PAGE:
'Travelling Home' provides a detailed analysis of the contribution that the mid twentieth-century 'Walkabout' magazine made to Australia's cultural history. Spanning five central decades of the twentieth century (1934-1974), 'Walkabout' was integral to Australia's sense of itself as a nation. By advocating travel--both vicarious and actual--'Walkabout' encouraged settler Australians to broaden their image of the nation and its place in the Pacific region. In this way, 'Walkabout' explicitly aimed to make its readers feel at home in their country, as well as including a diverse picture of Aboriginal and Pacific cultures. Like National Geographic in the United States, Walkabout presented a cornucopia of images and information that was accessible to a broad readership.
Given its wide availability and distribution, together with its accessible and entertaining content, 'Walkabout' changed how Australia was perceived, and the magazine is recalled with nostalgic fondness by most if not all of its former readers. Many urban readers learnt about Indigenous peoples and cultures through the many articles on these topics, and although these representations now seem dated and at times discriminatory, they provide a lens through which to see how contemporary attitudes about race and difference were defined and negotiated.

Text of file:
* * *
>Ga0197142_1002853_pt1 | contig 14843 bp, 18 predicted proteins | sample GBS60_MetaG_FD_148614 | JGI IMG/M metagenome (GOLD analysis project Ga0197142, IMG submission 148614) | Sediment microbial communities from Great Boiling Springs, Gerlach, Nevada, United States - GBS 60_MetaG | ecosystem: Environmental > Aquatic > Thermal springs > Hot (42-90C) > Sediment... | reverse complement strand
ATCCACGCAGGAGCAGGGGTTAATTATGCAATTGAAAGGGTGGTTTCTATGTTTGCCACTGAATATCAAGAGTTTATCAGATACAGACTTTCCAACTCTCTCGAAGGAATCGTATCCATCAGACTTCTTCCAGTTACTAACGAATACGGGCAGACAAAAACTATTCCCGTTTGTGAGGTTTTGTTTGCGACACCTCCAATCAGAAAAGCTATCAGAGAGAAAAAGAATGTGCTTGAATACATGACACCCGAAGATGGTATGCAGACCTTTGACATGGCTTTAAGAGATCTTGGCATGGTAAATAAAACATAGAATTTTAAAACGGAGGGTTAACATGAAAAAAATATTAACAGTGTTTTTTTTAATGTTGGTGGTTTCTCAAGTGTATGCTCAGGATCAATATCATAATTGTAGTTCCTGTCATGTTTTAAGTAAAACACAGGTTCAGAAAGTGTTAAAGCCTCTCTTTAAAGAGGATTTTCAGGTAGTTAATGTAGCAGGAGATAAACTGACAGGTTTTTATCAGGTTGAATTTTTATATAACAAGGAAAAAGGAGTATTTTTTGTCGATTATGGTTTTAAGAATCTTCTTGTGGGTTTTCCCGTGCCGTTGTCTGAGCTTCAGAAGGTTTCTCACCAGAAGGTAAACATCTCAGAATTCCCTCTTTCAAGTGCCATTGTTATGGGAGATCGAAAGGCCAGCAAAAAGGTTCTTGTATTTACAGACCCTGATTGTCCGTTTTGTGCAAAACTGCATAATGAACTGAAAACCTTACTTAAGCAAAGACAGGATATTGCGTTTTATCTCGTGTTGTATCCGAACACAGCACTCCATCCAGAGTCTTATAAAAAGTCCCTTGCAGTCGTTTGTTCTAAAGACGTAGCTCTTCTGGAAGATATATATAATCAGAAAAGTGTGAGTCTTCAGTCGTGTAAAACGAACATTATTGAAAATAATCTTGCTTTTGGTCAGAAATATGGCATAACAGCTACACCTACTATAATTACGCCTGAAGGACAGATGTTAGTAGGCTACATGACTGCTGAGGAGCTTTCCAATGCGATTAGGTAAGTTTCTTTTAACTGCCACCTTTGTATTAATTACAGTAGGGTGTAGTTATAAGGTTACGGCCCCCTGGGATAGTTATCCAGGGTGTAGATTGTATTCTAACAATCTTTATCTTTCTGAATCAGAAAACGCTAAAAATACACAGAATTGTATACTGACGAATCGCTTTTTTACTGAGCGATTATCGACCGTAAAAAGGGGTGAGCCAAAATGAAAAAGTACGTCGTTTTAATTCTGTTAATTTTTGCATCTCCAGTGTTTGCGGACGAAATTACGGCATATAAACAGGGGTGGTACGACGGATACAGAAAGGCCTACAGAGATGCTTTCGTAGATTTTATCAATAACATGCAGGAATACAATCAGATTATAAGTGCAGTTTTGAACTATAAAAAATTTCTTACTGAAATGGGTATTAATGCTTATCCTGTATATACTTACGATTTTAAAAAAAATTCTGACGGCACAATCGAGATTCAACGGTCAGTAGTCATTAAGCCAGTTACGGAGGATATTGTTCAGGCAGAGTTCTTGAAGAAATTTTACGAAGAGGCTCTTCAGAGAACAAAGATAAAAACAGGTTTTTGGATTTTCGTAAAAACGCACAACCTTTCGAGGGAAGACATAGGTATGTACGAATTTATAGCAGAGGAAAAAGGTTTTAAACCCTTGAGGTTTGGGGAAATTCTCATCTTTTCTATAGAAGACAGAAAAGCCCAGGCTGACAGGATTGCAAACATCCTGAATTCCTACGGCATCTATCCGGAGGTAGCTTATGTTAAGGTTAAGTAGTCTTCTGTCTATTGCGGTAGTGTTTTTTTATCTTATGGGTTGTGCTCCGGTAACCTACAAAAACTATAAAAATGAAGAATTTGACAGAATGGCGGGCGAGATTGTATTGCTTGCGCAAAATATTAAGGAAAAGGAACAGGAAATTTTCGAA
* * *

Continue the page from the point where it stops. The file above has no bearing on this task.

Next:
Drawing on interdisciplinary scholarship, 'Travelling Home' engages with key questions in literary, cultural, and Australian studies about national identity and modernity. The book's diverse topics demonstrate how 'Walkabout' canvassed subtle and shifting fields of representation. Grounded in the archival history of the magazine's production, the book addresses questions key to Australian cultural history. These include an investigation of middle-brow print culture and the writers who contributed to Walkabout, and the role of 'Walkabout' in presenting diverse and often conflicting information about Indigenous and other non-white cultures. Other chapters examine how popular natural history enabled scientists and readers alike to define an unique Australian landscape, and to debate how a modernising nation could preserve its bush while advocating industrial and agricultural development. While the nation is central to 'Walkabout' magazine's imagined world, Australia is always understood to be part of the Pacific region in complex ways that included neo-colonialism, and Pacific content was prominent in the magazine. Through complex and nuanced readings of Australian literary and cultural history, 'Travelling Home' reveals how vernacular understandings of key issues in Australia's cultural history were developed and debated in this accessible and entertaining magazine.